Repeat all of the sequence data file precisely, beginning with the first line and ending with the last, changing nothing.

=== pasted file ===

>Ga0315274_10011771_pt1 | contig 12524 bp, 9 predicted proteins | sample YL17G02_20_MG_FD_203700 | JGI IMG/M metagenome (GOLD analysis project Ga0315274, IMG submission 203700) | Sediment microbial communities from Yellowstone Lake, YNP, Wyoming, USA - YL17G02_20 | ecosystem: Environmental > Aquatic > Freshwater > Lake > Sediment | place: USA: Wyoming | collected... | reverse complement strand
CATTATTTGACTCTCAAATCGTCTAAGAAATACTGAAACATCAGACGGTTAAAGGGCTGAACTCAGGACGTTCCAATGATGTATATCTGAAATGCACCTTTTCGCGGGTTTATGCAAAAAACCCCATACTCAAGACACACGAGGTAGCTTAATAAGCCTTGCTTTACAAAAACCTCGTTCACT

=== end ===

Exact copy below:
>Ga0315274_10011771_pt1 | contig 12524 bp, 9 predicted proteins | sample YL17G02_20_MG_FD_203700 | JGI IMG/M metagenome (GOLD analysis project Ga0315274, IMG submission 203700) | Sediment microbial communities from Yellowstone Lake, YNP, Wyoming, USA - YL17G02_20 | ecosystem: Environmental > Aquatic > Freshwater > Lake > Sediment | place: USA: Wyoming | collected... | reverse complement strand
CATTATTTGACTCTCAAATCGTCTAAGAAATACTGAAACATCAGACGGTTAAAGGGCTGAACTCAGGACGTTCCAATGATGTATATCTGAAATGCACCTTTTCGCGGGTTTATGCAAAAAACCCCATACTCAAGACACACGAGGTAGCTTAATAAGCCTTGCTTTACAAAAACCTCGTTCACT